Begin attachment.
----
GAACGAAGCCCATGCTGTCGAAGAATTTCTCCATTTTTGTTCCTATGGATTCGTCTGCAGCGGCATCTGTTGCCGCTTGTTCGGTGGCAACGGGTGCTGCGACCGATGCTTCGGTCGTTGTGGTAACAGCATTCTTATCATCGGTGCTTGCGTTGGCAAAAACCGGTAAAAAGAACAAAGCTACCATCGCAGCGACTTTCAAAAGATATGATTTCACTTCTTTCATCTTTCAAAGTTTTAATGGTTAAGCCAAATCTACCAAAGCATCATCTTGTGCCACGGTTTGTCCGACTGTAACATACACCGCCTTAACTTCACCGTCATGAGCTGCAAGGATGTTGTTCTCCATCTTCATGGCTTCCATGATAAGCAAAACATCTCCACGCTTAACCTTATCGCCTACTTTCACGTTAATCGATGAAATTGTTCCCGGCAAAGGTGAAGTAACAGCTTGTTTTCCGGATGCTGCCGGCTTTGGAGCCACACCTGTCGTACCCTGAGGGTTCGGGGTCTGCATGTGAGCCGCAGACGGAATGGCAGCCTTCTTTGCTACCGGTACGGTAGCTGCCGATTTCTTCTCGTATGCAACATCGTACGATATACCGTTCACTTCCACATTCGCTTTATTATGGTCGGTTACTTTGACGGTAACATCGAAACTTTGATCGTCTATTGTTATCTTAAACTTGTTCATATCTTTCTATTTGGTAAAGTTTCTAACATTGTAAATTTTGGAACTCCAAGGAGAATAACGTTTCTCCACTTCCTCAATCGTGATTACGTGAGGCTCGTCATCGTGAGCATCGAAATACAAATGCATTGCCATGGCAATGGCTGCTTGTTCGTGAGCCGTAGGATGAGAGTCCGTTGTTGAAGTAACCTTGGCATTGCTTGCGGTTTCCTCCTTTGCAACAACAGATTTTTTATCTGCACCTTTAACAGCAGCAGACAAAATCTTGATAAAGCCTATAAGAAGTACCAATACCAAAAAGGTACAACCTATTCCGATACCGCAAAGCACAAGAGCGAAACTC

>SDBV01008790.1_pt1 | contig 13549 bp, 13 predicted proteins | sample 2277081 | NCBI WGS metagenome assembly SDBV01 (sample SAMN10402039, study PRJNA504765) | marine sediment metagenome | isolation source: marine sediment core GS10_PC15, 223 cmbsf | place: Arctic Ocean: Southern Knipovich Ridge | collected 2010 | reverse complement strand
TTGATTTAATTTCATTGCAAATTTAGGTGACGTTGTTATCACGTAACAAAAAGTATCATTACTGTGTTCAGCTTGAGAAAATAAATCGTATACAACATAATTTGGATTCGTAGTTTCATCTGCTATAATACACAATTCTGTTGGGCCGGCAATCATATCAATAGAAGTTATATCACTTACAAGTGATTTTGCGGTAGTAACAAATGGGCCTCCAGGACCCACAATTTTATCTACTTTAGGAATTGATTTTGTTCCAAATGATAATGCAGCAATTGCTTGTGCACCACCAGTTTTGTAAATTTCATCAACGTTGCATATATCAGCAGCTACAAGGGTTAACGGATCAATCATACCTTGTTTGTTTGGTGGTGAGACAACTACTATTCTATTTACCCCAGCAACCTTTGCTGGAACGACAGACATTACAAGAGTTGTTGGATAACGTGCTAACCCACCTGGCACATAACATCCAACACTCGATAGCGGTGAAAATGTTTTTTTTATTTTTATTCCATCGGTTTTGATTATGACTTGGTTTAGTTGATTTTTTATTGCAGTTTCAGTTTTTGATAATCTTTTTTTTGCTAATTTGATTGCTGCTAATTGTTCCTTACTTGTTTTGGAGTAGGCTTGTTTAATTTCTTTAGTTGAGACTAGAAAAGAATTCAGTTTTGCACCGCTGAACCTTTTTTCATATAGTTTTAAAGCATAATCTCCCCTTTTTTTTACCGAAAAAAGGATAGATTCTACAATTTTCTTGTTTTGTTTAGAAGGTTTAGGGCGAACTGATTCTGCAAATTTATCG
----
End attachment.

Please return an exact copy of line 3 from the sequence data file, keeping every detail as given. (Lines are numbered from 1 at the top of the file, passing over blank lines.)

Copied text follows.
TTGATTTAATTTCATTGCAAATTTAGGTGACGTTGTTATCACGTAACAAAAAGTATCATTACTGTGTTCAGCTTGAGAAAATAAATCGTATACAACATAATTTGGATTCGTAGTTTCATCTGCTATAATACACAATTCTGTTGGGCCGGCAATCATATCAATAGAAGTTATATCACTTACAAGTGATTTTGCGGTAGTAACAAATGGGCCTCCAGGACCCACAATTTTATCTACTTTAGGAATTGATTTTGTTCCAAATGATAATGCAGCAATTGCTTGTGCACCACCAGTTTTGTAAATTTCATCAACGTTGCATATATCAGCAGCTACAAGGGTTAACGGATCAATCATACCTTGTTTGTTTGGTGGTGAGACAACTACTATTCTATTTACCCCAGCAACCTTTGCTGGAACGACAGACATTACAAGAGTTGTTGGATAACGTGCTAACCCACCTGGCACATAACATCCAACACTCGATAGCGGTGAAAATGTTTTTTTTATTTTTATTCCATCGGTTTTGATTATGACTTGGTTTAGTTGATTTTTTATTGCAGTTTCAGTTTTTGATAATCTTTTTTTTGCTAATTTGATTGCTGCTAATTGTTCCTTACTTGTTTTGGAGTAGGCTTGTTTAATTTCTTTAGTTGAGACTAGAAAAGAATTCAGTTTTGCACCGCTGAACCTTTTTTCATATAGTTTTAAAGCATAATCTCCCCTTTTTTTTACCGAAAAAAGGATAGATTCTACAATTTTCTTGTTTTGTTTAGAAGGTTTAGGGCGAACTGATTCTGCAAATTTATCG